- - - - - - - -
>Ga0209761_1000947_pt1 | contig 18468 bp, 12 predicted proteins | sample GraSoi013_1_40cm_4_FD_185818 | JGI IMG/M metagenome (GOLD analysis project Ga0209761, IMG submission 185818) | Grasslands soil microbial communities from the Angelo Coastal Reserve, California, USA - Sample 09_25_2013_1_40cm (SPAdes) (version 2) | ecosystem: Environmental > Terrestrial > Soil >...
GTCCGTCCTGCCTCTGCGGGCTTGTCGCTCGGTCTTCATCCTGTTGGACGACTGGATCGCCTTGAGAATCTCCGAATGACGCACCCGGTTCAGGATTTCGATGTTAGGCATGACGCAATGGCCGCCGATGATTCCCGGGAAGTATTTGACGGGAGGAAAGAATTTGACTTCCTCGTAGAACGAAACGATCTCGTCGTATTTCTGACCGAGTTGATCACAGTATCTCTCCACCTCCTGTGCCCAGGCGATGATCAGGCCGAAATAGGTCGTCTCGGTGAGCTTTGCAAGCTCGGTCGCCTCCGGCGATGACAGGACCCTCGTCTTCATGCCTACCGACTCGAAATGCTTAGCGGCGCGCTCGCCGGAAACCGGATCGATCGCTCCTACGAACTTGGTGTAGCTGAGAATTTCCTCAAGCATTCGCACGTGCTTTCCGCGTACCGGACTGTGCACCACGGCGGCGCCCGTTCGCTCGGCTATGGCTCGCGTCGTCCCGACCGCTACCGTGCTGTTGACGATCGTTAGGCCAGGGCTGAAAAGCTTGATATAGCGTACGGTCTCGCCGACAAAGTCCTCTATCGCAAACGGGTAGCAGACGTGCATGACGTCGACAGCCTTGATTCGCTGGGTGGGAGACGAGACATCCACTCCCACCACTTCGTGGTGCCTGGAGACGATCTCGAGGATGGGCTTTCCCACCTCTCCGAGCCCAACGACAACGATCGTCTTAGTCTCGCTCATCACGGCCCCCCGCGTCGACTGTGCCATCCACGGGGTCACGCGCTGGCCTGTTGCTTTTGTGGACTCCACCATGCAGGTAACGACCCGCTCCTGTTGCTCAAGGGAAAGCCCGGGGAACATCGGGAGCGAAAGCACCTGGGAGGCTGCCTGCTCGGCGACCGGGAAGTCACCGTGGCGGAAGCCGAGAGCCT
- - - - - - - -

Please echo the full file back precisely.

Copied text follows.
>Ga0209761_1000947_pt1 | contig 18468 bp, 12 predicted proteins | sample GraSoi013_1_40cm_4_FD_185818 | JGI IMG/M metagenome (GOLD analysis project Ga0209761, IMG submission 185818) | Grasslands soil microbial communities from the Angelo Coastal Reserve, California, USA - Sample 09_25_2013_1_40cm (SPAdes) (version 2) | ecosystem: Environmental > Terrestrial > Soil >...
GTCCGTCCTGCCTCTGCGGGCTTGTCGCTCGGTCTTCATCCTGTTGGACGACTGGATCGCCTTGAGAATCTCCGAATGACGCACCCGGTTCAGGATTTCGATGTTAGGCATGACGCAATGGCCGCCGATGATTCCCGGGAAGTATTTGACGGGAGGAAAGAATTTGACTTCCTCGTAGAACGAAACGATCTCGTCGTATTTCTGACCGAGTTGATCACAGTATCTCTCCACCTCCTGTGCCCAGGCGATGATCAGGCCGAAATAGGTCGTCTCGGTGAGCTTTGCAAGCTCGGTCGCCTCCGGCGATGACAGGACCCTCGTCTTCATGCCTACCGACTCGAAATGCTTAGCGGCGCGCTCGCCGGAAACCGGATCGATCGCTCCTACGAACTTGGTGTAGCTGAGAATTTCCTCAAGCATTCGCACGTGCTTTCCGCGTACCGGACTGTGCACCACGGCGGCGCCCGTTCGCTCGGCTATGGCTCGCGTCGTCCCGACCGCTACCGTGCTGTTGACGATCGTTAGGCCAGGGCTGAAAAGCTTGATATAGCGTACGGTCTCGCCGACAAAGTCCTCTATCGCAAACGGGTAGCAGACGTGCATGACGTCGACAGCCTTGATTCGCTGGGTGGGAGACGAGACATCCACTCCCACCACTTCGTGGTGCCTGGAGACGATCTCGAGGATGGGCTTTCCCACCTCTCCGAGCCCAACGACAACGATCGTCTTAGTCTCGCTCATCACGGCCCCCCGCGTCGACTGTGCCATCCACGGGGTCACGCGCTGGCCTGTTGCTTTTGTGGACTCCACCATGCAGGTAACGACCCGCTCCTGTTGCTCAAGGGAAAGCCCGGGGAACATCGGGAGCGAAAGCACCTGGGAGGCTGCCTGCTCGGCGACCGGGAAGTCACCGTGGCGGAAGCCGAGAGCCT